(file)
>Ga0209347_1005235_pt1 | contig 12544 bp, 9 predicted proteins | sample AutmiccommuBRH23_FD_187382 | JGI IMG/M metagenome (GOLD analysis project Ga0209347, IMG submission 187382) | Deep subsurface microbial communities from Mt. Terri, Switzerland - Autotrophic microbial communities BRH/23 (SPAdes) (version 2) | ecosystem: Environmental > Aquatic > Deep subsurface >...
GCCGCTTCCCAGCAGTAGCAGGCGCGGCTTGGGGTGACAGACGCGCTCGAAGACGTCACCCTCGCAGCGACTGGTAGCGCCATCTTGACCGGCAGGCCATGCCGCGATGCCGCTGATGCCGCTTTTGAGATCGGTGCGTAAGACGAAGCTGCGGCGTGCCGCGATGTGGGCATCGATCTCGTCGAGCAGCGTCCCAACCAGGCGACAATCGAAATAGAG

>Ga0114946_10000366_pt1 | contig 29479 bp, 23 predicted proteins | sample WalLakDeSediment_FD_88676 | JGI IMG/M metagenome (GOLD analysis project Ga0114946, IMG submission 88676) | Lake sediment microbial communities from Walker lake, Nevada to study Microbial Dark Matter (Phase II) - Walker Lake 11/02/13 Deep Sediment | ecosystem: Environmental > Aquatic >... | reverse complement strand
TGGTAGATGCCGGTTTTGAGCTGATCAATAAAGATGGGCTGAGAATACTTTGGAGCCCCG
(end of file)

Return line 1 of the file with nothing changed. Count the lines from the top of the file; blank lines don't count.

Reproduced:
>Ga0209347_1005235_pt1 | contig 12544 bp, 9 predicted proteins | sample AutmiccommuBRH23_FD_187382 | JGI IMG/M metagenome (GOLD analysis project Ga0209347, IMG submission 187382) | Deep subsurface microbial communities from Mt. Terri, Switzerland - Autotrophic microbial communities BRH/23 (SPAdes) (version 2) | ecosystem: Environmental > Aquatic > Deep subsurface >...